Fall Food Garden & Harvest Tips

Check out these fall gardening tips to keep your garden blooming all through fall!

With the cold weather approaching and winter’s chill just around the corner, gardeners around Canada are starting to pack it in. But, what you may not know is that you can still flex your green thumb during the winter blues.

Plant in the fall!

    • 2-4 weeks before first frost plant: peas, onions, spring onions, spinach, fava beans and kale. Mulch lightly with compost, straw or leaves to keep your new seeds warm. These can be harvested in early spring.

    • 2-4 weeks before first frost plant garlic, add mulch generously and harvest in the summer.

    • Try making or buying seed balls with your kids! All you need to do is mix compost with dry clay, seeds and water. Toss onto the surface of bare soil to give seeds a boost of nutrients and protection from mice and birds. You can mulch lightly if desired.

Heat things up
Support your plants by making microclimates or greenhouse effects by:

    Creating heat “traps” that help ripen fall crops. You can do this outdoors by placing your plants against south facing walls or on a south facing window sill in the sun.

    Protecting plants from wind and making the low temperatures less damaging by setting up tarp walls to protect your garden, or planting near low walls to block wind.

    • Also note that thermal masses (e.g. brick walls, patio, wood paneling) concentrates and radiates heat for frost protection, so keep this in mind when planning where to plant your garden.

Extend the season
Seasonal extension let’s you produce a continued variety and garden harvest as temperatures lower. It spreads garden workload throughout the year and can provide you with a healthy, nutritious and reliable food supply in the “off” seasons. The health of your winter garden will depend on how well you protect it from Canada’s blistery winter frost.

You can extend your season by:

    • Creating favourable microclimates as outlined above.
    • Choosing varieties that enhance yield during the frosty months. These include: broccoli, Brussels sprouts, carrots, cabbage, lettuces, radish and spinach.

    • Using Hot Beds and greenhouses to aid in early germination of spring transplants or to help ripen summer crops like tomatoes and peppers early. It’ll also help extend your growing season well into autumn. You can check out a how-to video here.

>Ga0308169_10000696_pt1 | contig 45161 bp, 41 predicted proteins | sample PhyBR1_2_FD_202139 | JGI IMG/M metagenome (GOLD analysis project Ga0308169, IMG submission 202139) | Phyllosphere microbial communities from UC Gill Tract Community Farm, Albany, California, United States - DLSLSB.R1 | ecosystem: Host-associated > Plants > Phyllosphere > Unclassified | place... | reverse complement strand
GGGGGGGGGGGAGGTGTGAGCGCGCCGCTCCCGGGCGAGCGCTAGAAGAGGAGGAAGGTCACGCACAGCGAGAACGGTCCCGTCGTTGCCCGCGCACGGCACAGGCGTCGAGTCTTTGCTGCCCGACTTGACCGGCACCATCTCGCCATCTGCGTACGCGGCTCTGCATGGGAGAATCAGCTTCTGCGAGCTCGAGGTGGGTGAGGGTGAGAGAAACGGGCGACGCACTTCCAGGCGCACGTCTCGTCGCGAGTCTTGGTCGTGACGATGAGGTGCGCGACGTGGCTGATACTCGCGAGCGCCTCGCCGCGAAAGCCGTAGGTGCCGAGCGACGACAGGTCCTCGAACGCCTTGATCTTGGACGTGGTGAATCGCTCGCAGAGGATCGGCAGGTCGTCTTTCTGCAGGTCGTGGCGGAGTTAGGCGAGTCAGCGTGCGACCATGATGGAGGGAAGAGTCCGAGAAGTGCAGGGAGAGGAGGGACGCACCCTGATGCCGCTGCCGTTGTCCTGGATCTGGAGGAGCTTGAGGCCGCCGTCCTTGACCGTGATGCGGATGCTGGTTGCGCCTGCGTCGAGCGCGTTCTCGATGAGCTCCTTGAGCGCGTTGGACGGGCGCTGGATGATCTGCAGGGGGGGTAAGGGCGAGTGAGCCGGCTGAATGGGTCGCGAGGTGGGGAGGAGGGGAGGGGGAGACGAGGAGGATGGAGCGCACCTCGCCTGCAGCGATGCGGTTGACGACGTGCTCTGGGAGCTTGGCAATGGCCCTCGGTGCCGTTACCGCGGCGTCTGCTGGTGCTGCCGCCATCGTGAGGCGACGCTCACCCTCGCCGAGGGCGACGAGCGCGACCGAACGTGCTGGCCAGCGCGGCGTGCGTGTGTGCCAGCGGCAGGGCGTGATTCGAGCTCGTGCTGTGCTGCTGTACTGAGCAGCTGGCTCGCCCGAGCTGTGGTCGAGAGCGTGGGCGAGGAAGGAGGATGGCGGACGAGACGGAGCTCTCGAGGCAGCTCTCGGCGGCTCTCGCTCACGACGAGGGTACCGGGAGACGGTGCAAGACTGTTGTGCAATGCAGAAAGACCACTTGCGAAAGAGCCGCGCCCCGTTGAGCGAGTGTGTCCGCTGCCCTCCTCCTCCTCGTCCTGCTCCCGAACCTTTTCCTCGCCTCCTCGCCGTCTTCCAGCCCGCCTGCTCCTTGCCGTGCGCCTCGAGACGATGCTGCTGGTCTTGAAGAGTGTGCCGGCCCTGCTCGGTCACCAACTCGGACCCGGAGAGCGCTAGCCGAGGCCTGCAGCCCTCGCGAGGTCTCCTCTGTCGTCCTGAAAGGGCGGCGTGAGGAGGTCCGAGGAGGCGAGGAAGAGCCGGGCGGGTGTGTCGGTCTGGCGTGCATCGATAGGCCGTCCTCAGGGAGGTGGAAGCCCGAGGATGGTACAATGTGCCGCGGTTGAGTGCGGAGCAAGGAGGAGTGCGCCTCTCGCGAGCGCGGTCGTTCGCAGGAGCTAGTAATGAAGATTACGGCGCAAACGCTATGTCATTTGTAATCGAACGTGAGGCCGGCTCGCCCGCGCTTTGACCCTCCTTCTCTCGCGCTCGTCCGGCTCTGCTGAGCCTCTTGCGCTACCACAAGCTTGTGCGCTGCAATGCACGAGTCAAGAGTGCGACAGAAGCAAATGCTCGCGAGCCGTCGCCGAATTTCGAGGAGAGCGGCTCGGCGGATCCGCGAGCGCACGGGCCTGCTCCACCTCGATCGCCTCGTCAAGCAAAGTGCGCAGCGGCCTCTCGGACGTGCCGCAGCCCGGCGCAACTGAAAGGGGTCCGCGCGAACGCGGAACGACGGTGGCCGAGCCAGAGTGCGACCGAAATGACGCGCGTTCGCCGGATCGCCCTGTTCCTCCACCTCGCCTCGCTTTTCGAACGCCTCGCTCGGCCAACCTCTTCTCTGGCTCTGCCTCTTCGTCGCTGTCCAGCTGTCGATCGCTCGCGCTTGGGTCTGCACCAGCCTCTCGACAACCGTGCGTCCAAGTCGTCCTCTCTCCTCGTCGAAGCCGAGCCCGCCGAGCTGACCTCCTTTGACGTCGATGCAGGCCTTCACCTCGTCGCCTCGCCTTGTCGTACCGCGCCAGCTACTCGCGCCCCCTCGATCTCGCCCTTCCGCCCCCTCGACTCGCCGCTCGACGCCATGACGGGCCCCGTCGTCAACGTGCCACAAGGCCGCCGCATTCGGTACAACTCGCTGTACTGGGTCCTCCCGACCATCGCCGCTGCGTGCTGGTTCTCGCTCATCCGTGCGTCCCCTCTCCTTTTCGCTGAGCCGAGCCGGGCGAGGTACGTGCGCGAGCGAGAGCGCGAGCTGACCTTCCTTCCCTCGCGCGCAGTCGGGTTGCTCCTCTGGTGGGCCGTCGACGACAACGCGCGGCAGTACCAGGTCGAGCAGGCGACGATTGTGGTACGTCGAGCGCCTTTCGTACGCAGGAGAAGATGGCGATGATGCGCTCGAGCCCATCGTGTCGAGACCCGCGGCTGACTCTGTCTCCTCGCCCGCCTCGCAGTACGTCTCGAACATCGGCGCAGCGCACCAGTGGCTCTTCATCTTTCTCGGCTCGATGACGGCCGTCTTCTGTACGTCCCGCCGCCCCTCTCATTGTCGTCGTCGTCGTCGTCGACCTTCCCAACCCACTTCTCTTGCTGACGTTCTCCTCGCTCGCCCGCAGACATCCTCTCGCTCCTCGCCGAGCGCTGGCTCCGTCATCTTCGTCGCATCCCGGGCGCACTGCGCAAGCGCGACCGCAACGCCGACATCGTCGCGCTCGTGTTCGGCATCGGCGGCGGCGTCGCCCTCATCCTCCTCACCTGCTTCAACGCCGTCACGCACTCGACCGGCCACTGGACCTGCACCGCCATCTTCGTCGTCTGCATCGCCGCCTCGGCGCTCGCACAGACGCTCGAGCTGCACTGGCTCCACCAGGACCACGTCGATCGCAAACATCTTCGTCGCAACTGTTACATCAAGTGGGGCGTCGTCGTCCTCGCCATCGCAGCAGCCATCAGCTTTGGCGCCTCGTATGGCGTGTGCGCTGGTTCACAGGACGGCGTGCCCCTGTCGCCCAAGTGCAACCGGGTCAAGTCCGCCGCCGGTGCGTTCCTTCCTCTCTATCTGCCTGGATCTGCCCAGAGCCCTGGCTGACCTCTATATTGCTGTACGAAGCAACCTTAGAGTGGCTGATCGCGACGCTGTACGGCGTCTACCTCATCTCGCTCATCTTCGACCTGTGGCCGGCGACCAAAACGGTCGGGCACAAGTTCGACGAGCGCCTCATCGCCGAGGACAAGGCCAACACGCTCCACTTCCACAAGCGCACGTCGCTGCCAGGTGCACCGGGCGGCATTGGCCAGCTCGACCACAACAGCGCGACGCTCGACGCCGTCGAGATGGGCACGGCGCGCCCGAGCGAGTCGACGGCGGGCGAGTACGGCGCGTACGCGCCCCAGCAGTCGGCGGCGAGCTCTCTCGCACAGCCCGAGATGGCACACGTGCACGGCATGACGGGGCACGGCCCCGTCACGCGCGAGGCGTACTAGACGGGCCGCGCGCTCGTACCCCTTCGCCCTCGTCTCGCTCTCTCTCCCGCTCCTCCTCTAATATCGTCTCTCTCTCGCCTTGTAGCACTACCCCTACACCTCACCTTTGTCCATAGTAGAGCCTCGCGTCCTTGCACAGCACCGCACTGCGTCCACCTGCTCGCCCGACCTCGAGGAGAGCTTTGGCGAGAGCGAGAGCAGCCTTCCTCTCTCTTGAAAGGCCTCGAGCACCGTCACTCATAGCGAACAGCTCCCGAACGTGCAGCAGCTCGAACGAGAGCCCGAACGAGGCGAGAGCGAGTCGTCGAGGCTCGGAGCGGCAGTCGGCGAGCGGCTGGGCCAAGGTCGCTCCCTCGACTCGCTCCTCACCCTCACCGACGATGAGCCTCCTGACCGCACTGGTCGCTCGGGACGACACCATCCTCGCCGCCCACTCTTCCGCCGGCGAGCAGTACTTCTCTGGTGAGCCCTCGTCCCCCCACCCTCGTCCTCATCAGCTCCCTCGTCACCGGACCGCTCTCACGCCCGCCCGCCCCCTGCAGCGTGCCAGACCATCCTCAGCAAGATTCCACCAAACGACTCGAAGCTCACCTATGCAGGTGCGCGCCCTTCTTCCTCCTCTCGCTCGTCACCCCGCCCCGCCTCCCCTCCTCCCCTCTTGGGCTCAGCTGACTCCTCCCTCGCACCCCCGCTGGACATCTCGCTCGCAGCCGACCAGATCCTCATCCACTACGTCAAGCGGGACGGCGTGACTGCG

• Utilizing Shade Frames and trellises to protect summer transplants. This can be as simple as using walls, leaves and tree overhangs to protect plants against frost.

    Photo courtesy of weedemandreap.com

    • Creating Row Covers to help keep heat in and pests out. When cold temperatures are predicted, place a row cover over plants in the morning. Doing so, holds the warmth that builds up during the day. You can watch a DIY video on building row covers at home. Secure the edges with heavy objects, like wood or rocks. If you don’t have access to row covers you can reuse everyday household objects like water jugs or plastic bags.

Bring your garden indoors
No need to waste what’s in your garden! Here are some easy ways to store your garden’s bounty come fall:

    • Transplant herbs like basil, marjoram, coriander and tarragon indoors so they don’t die off in the winter. However, you can leave herbs like mint, oregano, rosemary, thyme and sage out all year round once they’re established. Just be sure to gauge the weather conditions!
    • Some ripening can happen off the plant too. Green tomatoes still on the vine will turn red on your windowsill.

    • Some plants are better if you leave them in the ground over the winter - carrots, parsnips, kale, and sweet potatoes all taste sweeter if they’ve had a chance to freeze in the ground first.

    • Save seeds to conserve plant diversity for future generations and select plants that are successful in your garden’s microclimate. Check out Seeds of Diversity Canada for info on how.

    Jane is a permaculture designer, educator and social entrepreneur. She helps community leaders and non-profit teams design and implement healthy food & garden programs, and teaches permaculture, through Garden Jane. Through Hoffmann Hayes, she works with developers and corporations to design and implement condo community gardens and farmers' markets.